Panel event, October 20

On Monday October 20 from Noon to 1:00 the GSB Oral History Program will present a panel discussion on the introduction of computing and its incorporation into the life of the school. Titled “Computing at the GSB: Laying the Foundations”, the event will be held in room C-102 at the Knight Management Center, and is open to everyone. Panelists will include Jeffrey Moore (moderator), Charles Bonini, James Miller III and William Sharpe, who will reflect on how computing became important for teaching and research at the GSB.

Changing course

News  from New York: in a moment of historic irony, the $860 million Rockefeller Brothers Fund announced it will divest itself from fossil fuels. The family that became synonymous with the oil industry is making the decision to join the growing ‘divestment movement’ that now includes 180 institutions (including Stanford) and hundreds of wealthy individuals.  Aware of the complexities involved Stephen Heintz, President of the Fund, noted “We’re moving soberly, but with real commitment.”   Is John D rolling in his grave — or would he approve?

Piketty’s Charge

And the battle rages on … Paul Krugman  responded in Sunday’s New York Times to an accusation by Chris Giles of the  Financial Times, that conclusions presented in Thomas Piketty’s book Capital in the Twenty-First Century are not supported by the data. Krugman asserts that Giles is misunderstanding (misrepresenting?) the nature of the data and the arguments involved. While Krugman takes pains not to accuse Giles of being a mouthpiece of the wealthy,  he does call upon those who criticize what he calls the consensus about growing wealth disparity to ask themselves their motives.  I suspect that this will not be the last volley in this economic Gettysburg — which represents a much larger historical struggle about wealth and justice in America.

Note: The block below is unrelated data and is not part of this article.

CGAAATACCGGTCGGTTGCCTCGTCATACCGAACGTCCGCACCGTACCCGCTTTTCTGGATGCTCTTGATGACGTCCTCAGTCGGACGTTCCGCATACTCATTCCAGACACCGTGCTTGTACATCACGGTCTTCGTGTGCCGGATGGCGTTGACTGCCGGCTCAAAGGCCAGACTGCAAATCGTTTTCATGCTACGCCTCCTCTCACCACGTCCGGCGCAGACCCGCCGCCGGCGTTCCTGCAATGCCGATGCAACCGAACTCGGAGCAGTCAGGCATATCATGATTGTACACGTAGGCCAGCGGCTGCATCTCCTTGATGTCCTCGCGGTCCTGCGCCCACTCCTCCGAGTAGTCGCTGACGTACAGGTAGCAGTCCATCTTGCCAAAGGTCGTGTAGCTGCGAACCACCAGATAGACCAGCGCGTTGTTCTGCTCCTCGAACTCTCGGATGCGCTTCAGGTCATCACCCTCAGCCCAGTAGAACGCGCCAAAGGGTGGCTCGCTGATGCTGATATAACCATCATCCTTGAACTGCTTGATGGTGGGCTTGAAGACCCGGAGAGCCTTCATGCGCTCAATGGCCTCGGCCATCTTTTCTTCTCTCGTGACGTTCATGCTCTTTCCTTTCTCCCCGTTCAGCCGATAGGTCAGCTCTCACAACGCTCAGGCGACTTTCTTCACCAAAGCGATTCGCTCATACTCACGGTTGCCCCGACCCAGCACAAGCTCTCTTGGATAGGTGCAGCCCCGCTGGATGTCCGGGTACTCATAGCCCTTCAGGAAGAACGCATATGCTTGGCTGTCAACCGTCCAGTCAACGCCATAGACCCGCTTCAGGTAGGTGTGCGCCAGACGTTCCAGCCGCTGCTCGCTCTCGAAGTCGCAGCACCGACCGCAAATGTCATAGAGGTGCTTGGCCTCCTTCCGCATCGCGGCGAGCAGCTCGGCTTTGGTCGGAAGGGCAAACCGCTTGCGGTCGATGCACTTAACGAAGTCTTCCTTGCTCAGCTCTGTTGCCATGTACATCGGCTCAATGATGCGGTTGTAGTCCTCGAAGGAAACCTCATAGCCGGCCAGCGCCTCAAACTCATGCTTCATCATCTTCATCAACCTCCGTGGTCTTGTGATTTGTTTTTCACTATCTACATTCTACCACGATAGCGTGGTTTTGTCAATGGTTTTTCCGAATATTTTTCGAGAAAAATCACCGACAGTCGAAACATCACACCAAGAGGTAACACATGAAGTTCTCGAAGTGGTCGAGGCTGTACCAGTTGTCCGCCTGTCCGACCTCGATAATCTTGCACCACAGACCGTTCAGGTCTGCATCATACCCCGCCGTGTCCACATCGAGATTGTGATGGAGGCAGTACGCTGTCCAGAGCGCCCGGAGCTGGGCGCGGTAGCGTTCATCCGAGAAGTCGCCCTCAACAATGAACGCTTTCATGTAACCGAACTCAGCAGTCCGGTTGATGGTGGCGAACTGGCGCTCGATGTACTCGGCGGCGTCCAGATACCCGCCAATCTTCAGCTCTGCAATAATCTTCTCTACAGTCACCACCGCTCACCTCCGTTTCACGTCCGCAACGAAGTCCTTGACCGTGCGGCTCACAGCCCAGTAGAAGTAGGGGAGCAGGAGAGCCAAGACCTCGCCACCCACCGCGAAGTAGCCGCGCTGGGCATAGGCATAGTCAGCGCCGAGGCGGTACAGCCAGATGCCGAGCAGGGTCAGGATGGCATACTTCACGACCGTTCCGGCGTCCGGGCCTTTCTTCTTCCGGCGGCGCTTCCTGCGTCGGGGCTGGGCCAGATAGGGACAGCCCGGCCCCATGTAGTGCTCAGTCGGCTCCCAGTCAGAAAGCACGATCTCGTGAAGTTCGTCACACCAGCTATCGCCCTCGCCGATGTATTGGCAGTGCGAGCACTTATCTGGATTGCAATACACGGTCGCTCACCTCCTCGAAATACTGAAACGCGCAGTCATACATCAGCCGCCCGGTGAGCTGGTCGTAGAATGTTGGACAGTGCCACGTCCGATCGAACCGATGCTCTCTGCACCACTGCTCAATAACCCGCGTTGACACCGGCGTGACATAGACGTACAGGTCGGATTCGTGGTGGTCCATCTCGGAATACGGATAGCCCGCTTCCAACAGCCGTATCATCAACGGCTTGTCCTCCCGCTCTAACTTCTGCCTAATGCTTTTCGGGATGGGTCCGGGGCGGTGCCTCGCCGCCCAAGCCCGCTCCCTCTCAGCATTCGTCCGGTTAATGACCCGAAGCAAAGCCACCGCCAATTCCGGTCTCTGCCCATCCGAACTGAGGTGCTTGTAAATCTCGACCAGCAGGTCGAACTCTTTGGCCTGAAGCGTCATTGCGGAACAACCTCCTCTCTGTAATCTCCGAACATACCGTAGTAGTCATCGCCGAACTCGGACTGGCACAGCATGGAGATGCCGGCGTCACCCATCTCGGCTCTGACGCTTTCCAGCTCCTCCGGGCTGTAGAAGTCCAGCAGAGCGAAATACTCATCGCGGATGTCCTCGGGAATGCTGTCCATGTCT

300 Years Later a New Prize for Saving Human Life

In 1714 the British government passed the Longitude Act, which offered a prize to anyone who could find a way to accurately determine a ship’s longitude. The longitude problem caused many wrecks, loss of life, and a huge impact on trade and the economy, so the prize was large 20,000 pounds, $3.5 million by today’s standards. John Harrison, a working class clock maker, won the prize for developing the chronometer.

For the 300th year anniversary of the Longitude Prize, the British Government is offering a new Longitude Prize of 10 million pounds with an emphasis on saving or improving human life on a large scale. Six key problems facing the world were identified and the voting British public will chose from the following:

1. Flight – How can we fly without damaging the environment?
2. Food – How can we ensure everyone has nutritious sustainable food?
3. Antibiotics – How can we prevent the rise of resistance to antibiotics?
4. Paralysis – How can we restore movement to those with paralysis?
5. Water – How can we ensure everyone has access to safe and clean water?
6. Dementia – How can we help people with dementia live independently for longer

Which would you choose?